Since my last pet column, I have had total strangers come up to me and completely seriously suggest that we should have kept the cat and gotten rid of the allergic kids. They may have had a point.
Although I chose a good home for the ex-cat, I was still easy prey to the guilt visited on me by the 8-year-old whose cat I had just evicted. The pet-store people were ready and waiting for us. We walked into the store and the adorable puppies on their newspapers in the front window reminded the 3-year-old of what he had refused to take care of before we left but had to do RIGHT NOW. I asked how much the rodents cost and discovered that they were practically free. So I left my daughter to pick out her almost-free rodent and took my son to the bathroom.
When I returned a few minutes later, the 8-year-old was standing by the cash register with this tiny boxed rodent in her hand and a Mona Lisa look of beatific delight on her face. Next to her was an enormous pile containing about $500 worth of rodent paraphernalia. The equally delighted rodent
pimp purveyor rehomer explained that she felt sure we would want to provide our new rodent with the basics which would ensure it continued the high quality of life it had come to expect in its pet-store residence.
There was the palatial split-level abode including a complicated series of climbing tubes so we wouldn’t have a claustrophobic rodent. There was about an 18-year supply of gourmet rodent chow, vitamins, and litter so we wouldn’t have an unhealthy rodent. And of course, there were a variety of wheels, toys, and a little clear ball for excursions so we wouldn’t have a bored rodent.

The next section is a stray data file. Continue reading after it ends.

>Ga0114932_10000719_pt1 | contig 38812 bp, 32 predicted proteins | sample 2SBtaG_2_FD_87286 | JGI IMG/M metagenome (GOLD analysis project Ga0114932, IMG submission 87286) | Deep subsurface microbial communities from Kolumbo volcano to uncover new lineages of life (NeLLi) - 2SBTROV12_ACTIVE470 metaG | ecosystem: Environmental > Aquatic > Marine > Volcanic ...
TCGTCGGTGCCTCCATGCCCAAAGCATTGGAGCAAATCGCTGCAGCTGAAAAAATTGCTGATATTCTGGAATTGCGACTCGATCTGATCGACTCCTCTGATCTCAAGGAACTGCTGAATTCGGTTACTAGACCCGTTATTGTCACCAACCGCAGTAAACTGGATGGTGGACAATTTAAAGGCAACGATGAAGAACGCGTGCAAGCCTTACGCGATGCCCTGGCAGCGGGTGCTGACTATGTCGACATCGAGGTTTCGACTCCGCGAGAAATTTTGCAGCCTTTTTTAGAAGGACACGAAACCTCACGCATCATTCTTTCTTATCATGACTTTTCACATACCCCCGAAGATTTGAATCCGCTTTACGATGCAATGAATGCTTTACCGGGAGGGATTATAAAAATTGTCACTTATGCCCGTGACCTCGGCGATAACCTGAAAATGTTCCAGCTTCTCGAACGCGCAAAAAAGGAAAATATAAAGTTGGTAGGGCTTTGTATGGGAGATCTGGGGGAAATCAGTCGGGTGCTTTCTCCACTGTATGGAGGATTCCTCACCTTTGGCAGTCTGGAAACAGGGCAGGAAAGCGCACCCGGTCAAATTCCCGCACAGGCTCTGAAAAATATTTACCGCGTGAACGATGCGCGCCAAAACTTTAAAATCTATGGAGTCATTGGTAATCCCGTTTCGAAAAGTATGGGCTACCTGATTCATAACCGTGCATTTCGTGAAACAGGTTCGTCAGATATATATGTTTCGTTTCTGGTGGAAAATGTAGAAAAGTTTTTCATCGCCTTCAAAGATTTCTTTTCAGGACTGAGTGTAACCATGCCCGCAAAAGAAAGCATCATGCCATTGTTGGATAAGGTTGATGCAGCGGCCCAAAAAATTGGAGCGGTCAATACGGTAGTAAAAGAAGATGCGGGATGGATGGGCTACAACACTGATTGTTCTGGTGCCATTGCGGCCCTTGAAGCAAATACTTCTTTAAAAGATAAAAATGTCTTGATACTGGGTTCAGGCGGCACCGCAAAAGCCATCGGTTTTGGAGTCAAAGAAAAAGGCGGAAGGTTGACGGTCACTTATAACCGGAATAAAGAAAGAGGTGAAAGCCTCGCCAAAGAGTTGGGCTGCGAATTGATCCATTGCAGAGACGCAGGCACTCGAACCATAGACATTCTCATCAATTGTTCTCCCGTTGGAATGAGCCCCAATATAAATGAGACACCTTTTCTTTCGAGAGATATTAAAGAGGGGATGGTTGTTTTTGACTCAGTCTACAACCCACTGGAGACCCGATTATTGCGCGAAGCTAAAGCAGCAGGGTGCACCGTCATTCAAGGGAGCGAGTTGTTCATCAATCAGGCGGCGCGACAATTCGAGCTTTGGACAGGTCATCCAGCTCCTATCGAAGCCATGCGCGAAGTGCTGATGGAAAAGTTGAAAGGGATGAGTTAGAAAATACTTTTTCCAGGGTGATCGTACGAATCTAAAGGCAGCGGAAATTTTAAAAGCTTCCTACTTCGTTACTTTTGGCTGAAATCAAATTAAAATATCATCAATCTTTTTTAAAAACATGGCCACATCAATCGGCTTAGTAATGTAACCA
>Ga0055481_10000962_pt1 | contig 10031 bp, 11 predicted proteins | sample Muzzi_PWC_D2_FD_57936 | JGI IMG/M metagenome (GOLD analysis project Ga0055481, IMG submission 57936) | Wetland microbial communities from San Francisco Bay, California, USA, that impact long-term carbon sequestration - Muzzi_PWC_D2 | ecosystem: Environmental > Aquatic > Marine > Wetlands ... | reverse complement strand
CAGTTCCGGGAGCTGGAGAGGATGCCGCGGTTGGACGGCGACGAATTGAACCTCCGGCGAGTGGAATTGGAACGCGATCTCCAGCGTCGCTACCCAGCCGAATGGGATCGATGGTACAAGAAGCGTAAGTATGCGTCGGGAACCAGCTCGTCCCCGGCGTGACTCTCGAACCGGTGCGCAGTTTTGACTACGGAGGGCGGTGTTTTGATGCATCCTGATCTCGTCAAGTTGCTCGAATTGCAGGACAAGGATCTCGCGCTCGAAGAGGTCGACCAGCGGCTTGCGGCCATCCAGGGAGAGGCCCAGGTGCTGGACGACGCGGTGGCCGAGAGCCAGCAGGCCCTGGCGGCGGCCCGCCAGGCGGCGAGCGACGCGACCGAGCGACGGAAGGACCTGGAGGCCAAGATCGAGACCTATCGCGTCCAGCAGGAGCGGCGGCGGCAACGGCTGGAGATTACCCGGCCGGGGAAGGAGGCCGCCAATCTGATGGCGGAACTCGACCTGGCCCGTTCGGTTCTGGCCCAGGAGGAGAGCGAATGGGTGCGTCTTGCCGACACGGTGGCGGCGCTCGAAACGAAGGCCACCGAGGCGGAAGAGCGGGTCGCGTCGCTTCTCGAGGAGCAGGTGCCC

My husband suggested naming our new rodent “Chewy” in honor of the dog’s strong interest in it, while I felt “Bubonic Plague” might add the correct note of historic panache. My daughter, of course, chose “S’mores”, which I practically had to have insulin even to say.
For my daughter, it was instant love. She played endlessly with the rodent, and even—I’d have to sit down and put my head between my knees whenever I saw this—kissed it. For me, getting used to having a rodent on purpose seemed about as easy as getting used to breathing underwater. Luckily, the rodent appeared suicidally bent on escape from Rodent-Oz, so I figured we wouldn’t be enjoying its company for much longer.
I’m not sure how S’mores got out so often. I suspect it got little chisels and saws smuggled inside its LeRodent Chow. But as soon as an escape was spotted, the alarm would go out and we’d have to follow the trail of rodent droppings to its new hideout. This was complicated by the dog, who very diligently consumed all evidence of the rodent’s passage. Once the rodent was spotted, of course, we had another problem—getting S’mores back into Rodent-Oz before being spotted by the dog.
That meant that an adult had to pick up the rodent. Deliberately. But due to some mystical alignment of planets and luck, my husband was never around during one of The Great Escapes. (This didn’t actually come as a surprise to anyone. We have four children, and not one of them ever barfed on the Hub. If I was out, they waited. It was completely expected that I could return and someone would immediately barf on me…) Similarly, I swear that S’mores would wait until the Hub’s plane had taken off before making another bid for freedom. And I would have to pick up a rodent.
Before becoming a parent, I was a reasonably fastidious person. Over the years, these standards had, under merciless siege (and much barfing), disappeared. Only two elements remained—I didn’t vote Republican and I didn’t touch rodents. It became clear that at least one of my core principles would have to go.
You’ll probably recognize me on election day. I’ll be the one carrying the rodent.